Tennessee - The Tennessee Wildlife Resources Agency (TWRA) will receive $100,000 to assist with evaluation of reintroduction and management efforts for the barrens topminnow (Fundulus julisia) in middle Tennessee. Private landowners are allowing reintroductions of this rare fish into suitable habitats, and the data obtained by this work will support a CCAA that is under development for this species.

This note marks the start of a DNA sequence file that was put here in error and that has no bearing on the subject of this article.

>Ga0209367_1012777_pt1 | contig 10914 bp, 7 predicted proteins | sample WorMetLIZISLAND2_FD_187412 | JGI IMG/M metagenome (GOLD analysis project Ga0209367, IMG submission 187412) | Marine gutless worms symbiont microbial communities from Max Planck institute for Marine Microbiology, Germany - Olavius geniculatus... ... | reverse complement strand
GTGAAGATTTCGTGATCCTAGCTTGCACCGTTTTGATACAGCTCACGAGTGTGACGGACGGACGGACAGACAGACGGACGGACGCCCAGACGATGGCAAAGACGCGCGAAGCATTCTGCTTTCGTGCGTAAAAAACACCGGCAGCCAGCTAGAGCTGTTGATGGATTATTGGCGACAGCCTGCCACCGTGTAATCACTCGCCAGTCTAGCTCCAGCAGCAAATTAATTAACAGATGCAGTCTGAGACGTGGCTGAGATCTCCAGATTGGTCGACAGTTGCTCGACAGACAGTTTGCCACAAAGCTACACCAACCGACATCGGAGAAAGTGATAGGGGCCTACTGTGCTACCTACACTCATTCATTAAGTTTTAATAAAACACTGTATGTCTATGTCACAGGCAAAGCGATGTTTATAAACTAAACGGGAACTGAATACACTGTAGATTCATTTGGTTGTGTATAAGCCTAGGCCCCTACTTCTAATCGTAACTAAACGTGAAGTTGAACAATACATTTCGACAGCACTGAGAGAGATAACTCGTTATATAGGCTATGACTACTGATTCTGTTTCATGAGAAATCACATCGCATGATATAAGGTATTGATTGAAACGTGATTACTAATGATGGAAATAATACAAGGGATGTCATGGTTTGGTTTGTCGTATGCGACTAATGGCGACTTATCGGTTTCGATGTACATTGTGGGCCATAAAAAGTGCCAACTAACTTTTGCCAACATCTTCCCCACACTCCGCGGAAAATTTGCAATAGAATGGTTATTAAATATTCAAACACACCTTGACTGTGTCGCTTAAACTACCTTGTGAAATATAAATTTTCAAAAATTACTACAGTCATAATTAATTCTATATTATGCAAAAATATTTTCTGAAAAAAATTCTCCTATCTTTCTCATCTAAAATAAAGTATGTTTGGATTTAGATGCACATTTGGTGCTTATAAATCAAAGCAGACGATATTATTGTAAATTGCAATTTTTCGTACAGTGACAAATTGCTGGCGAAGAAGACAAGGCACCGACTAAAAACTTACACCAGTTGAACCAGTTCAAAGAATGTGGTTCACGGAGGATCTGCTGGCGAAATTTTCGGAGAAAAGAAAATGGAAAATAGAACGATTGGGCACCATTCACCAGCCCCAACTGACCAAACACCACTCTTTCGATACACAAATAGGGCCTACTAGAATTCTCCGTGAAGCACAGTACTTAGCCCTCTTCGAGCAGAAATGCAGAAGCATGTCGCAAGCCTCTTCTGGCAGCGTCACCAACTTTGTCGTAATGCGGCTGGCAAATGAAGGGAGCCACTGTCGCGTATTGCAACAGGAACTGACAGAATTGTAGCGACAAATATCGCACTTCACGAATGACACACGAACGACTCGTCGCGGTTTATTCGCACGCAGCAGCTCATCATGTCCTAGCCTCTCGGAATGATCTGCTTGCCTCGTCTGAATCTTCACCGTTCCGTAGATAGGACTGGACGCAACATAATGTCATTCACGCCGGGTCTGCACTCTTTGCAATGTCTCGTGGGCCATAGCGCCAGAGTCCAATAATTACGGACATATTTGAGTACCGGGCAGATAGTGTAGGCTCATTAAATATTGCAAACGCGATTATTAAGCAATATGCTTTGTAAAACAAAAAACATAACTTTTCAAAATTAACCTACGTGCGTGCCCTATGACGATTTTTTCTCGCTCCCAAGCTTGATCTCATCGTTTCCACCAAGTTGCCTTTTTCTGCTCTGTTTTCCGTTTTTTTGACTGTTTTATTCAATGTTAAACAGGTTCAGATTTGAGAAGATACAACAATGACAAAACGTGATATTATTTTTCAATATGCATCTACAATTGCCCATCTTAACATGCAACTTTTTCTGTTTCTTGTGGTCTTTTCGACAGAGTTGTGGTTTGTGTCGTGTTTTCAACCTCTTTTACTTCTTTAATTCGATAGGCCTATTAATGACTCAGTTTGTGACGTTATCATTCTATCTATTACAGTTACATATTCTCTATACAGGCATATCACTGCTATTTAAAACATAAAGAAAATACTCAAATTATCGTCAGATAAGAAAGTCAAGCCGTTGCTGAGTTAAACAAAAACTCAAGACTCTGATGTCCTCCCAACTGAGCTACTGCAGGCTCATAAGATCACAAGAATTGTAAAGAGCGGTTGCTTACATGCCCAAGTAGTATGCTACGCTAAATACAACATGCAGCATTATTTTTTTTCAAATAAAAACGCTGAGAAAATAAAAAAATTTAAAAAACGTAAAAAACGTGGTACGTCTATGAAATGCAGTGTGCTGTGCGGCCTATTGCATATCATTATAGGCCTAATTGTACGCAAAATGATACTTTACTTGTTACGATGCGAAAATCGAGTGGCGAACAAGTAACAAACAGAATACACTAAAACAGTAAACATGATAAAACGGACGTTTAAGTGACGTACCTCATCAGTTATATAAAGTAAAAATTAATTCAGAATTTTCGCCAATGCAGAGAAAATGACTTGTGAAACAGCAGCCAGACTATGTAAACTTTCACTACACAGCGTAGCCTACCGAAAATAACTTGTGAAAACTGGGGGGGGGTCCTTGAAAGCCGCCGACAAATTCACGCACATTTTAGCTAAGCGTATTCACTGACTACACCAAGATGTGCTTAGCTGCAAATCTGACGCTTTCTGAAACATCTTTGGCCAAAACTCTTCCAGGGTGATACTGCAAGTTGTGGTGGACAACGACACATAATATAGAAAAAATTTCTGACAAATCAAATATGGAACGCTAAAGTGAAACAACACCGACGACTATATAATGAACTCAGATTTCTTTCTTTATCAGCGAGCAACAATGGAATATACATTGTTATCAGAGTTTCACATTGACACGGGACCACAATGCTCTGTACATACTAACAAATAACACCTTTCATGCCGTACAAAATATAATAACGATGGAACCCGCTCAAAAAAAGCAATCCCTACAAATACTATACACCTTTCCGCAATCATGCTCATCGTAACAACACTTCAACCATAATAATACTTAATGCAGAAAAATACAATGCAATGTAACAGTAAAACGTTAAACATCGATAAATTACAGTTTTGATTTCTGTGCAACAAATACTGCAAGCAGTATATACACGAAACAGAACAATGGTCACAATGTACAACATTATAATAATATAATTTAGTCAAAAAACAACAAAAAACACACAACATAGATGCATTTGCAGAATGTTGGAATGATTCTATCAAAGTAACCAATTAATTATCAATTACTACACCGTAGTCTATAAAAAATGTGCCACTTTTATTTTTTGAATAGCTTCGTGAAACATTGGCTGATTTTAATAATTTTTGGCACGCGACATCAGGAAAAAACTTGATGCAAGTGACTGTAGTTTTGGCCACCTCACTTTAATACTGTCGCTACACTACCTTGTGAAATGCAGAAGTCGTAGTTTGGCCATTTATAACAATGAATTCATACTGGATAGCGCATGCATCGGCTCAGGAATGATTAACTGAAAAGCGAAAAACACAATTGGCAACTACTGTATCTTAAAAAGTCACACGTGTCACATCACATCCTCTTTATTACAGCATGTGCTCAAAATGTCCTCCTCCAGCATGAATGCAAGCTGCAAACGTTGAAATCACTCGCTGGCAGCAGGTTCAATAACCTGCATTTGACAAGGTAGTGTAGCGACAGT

The U.S. Fish and Wildlife Service is the principal federal agency responsible for conserving, protecting and enhancing fish, wildlife and plants and their habitats for the continuing benefit of the American people. The Service manages the 94-million-acre National Wildlife Refuge System that encompasses more than 535 national wildlife refuges, thousands of small wetlands and other special management areas. It also operates 70 national fish hatcheries, 64 fishery resource offices and 78 ecological services field stations. The agency enforces federal wildlife laws, administers the Endangered Species Act, manages migratory bird populations, restores nationally significant fisheries, conserves and restores wildlife habitat such as wetlands, and helps foreign governments with their conservation efforts. It also oversees the Federal Aid program that distributes hundreds of millions of dollars in excise taxes on fishing and hunting equipment to state fish and wildlife agencies.